By Maggie McBride
Every business has a stake in the community around them, from counting on them to patronize your dealership, to being members of the staff that will give the dealership a great reputation and ensure the trust of shoppers. That’s why it’s integral for the staff to reflect the neighborhood, offering another opportunity to get that local business vibe while catering to some shoppers that may normally feel forgotten when they shop for cars.
The word “minority” is a broad one and commonly associated with race, but covers a range of populations, including the LGBTQ community, people with disabilities, and religious minorities. With demographics in the United States changing rapidly (for example, census data predicts that the United States will become “minority white” in 2045), it’s beneficial to accommodate the changing landscape so that the dealership feels welcoming to a varied staff and customer base alike. The automotive industry must be customer-centric; with that logic, their staff should reflect the people that are buying, and a study from NAMAD (National Association of Minority Automobile Dealers) indicates that 30% of recent car purchases were made by multicultural consumers, but only 6% of dealerships are minority-owned.
Yes, being accessible to different demographics can lead to new business, but for dealerships interested in truly reaching out and assimilating into the neighborhoods where they’ve set up shop, the key is diversifying their staff to accommodate women and minority populations. Though two out of three dealerships lack a hiring strategy, the need for and benefits of a more diverse workforce make a compelling case for putting one together, tracking it, and sticking to it. There’s no down side to baking this idea into recruitment practices for all departments, at all levels. If the dealership is in a relatively homogenous area, be inclusive anyway. Given that shoppers are becoming more and more willing to travel quite a distance to secure a good deal, prioritizing the local area is important, but being inclusive has well-rounded benefits for everyone at the dealership.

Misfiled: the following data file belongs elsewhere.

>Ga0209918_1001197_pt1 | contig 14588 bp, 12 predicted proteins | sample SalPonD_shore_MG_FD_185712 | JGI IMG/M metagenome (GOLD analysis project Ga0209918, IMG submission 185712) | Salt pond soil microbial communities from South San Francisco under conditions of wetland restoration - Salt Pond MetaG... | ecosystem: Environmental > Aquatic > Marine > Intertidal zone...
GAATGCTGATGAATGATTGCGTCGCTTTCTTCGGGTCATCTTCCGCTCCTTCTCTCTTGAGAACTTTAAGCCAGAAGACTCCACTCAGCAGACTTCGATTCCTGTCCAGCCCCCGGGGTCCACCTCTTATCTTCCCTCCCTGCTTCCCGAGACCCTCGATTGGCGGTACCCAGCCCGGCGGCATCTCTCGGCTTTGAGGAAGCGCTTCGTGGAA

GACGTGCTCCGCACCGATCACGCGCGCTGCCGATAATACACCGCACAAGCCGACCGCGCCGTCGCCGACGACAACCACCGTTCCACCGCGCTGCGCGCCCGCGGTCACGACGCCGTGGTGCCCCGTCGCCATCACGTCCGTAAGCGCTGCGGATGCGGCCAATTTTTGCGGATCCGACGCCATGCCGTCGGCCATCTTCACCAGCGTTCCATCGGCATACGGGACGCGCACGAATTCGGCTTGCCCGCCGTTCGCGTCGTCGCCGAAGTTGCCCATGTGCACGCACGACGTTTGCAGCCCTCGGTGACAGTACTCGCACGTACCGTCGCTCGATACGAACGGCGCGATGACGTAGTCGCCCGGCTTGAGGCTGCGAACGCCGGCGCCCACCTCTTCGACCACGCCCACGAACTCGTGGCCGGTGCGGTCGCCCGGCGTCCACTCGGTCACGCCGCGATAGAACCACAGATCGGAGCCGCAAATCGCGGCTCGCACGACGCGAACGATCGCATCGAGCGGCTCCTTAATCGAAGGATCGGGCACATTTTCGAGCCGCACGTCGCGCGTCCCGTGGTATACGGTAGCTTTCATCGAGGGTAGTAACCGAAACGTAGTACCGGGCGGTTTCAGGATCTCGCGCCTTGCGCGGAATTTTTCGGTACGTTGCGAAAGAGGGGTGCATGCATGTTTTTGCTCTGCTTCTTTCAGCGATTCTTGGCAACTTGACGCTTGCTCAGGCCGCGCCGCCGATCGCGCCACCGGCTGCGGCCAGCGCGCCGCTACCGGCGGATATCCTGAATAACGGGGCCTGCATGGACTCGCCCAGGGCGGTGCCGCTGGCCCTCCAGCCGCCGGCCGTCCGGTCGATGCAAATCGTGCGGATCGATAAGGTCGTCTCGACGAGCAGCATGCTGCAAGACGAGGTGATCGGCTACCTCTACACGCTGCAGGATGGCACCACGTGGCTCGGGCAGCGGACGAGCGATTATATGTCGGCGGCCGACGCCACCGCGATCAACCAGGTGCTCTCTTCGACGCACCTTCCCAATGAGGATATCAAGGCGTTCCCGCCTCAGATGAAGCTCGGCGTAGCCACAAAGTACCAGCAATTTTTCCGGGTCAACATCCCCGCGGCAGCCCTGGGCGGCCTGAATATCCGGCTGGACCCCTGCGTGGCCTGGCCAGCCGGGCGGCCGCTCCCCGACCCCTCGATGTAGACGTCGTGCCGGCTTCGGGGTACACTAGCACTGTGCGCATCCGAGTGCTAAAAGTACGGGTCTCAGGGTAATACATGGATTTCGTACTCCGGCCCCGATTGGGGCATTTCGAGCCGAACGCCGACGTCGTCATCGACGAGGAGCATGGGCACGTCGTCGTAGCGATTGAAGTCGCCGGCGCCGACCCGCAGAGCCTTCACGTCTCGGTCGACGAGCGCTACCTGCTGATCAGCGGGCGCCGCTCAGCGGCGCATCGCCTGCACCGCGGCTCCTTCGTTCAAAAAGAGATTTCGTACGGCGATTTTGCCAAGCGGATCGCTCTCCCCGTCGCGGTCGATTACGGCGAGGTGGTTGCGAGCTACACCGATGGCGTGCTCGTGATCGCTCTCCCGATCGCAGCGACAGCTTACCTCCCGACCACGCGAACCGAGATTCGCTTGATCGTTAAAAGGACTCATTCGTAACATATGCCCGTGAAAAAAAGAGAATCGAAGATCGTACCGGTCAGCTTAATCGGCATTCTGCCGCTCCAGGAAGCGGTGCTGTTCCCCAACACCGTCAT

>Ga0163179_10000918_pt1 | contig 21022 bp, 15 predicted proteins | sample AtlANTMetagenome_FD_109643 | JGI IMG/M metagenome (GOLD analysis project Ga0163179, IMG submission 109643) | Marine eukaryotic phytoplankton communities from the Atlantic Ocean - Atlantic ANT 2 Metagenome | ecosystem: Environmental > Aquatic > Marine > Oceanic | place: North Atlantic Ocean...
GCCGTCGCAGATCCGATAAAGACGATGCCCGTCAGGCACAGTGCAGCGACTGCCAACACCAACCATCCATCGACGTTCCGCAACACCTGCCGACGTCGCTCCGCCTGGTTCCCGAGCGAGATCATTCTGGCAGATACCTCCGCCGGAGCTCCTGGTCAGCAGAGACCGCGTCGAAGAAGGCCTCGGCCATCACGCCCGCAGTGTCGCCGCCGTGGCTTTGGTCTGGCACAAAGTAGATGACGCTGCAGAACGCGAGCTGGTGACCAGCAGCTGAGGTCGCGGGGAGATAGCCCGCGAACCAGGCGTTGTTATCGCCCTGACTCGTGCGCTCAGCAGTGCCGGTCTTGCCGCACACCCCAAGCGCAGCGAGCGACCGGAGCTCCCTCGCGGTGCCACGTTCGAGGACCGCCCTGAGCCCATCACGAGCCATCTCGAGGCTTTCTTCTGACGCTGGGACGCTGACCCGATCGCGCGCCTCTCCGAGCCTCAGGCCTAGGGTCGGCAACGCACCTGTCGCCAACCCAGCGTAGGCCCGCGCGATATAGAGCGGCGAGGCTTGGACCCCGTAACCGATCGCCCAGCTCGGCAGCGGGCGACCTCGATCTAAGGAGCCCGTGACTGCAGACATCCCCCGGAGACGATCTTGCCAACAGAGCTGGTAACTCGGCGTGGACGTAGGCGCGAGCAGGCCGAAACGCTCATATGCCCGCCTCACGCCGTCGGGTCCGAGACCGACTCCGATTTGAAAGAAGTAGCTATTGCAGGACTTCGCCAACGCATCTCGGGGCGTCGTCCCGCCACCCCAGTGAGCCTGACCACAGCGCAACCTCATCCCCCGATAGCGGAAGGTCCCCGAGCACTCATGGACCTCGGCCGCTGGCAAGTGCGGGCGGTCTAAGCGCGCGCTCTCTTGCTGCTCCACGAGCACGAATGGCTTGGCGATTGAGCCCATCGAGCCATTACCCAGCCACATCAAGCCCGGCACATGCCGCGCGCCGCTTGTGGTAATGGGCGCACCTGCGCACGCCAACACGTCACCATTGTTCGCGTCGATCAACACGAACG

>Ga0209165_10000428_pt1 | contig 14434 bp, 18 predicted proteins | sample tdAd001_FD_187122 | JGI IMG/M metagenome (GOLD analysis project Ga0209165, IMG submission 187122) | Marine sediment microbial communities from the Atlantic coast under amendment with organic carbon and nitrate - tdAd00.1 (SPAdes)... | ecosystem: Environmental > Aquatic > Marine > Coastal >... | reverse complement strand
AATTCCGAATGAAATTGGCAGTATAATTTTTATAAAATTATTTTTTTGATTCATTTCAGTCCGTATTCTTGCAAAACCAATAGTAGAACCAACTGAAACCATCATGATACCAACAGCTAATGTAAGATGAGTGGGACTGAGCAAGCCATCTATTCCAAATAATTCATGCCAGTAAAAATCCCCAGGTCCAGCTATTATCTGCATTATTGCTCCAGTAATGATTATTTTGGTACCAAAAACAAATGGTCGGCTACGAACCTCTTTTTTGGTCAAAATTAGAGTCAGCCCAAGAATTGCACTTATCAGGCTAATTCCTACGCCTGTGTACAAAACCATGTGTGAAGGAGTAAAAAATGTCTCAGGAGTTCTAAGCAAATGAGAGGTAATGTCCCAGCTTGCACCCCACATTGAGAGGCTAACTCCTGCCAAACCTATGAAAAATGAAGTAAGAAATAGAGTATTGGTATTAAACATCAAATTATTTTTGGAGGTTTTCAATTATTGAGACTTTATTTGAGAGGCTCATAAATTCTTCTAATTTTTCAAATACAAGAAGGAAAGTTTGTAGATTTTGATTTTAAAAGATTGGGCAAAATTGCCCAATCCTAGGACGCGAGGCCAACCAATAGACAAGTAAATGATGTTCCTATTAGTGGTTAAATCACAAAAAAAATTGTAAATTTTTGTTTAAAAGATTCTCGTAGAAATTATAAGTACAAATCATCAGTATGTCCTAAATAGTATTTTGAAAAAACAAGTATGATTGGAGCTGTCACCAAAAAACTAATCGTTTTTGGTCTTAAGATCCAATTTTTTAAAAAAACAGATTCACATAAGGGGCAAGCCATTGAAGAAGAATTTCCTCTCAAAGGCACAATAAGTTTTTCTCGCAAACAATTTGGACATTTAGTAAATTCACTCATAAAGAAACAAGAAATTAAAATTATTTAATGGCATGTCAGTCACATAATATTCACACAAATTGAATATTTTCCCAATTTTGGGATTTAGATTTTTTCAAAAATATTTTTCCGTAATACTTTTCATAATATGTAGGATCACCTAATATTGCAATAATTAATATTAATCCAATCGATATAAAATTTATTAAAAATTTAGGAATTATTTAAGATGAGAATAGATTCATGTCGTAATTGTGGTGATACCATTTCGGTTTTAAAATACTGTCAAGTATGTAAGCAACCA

A diverse staff comes with a benefit that is absolutely critical in a workplace that can sometimes end up being an echo chamber of lackluster solutions: a shift in problem-solving capability. Bringing different perspectives to the table can help overcome the stigma that auto dealers have been stuck with for ages of being an unchangeable industry stuck in its old ways. Different backgrounds also create a unique capability for forecasting problems and getting ahead of them, which is an absolutely vital asset in an industry kept consistently on its toes by market shifts triggered by unique external circumstances.
A staff comprised of local people from different backgrounds will offer unique insight into the community that keeps the business’s lights on. It’s how to hear about school fundraisers, charity runs, and more before anyone comes to the dealership directly, giving managers an opportunity to take initiative and coordinate giving and outreach that’s more tailored and personal. In addition to simply doing the right thing for the community, it continues to build the profile of the dealership as a local business rather than a piece of a larger, more monolithic puzzle.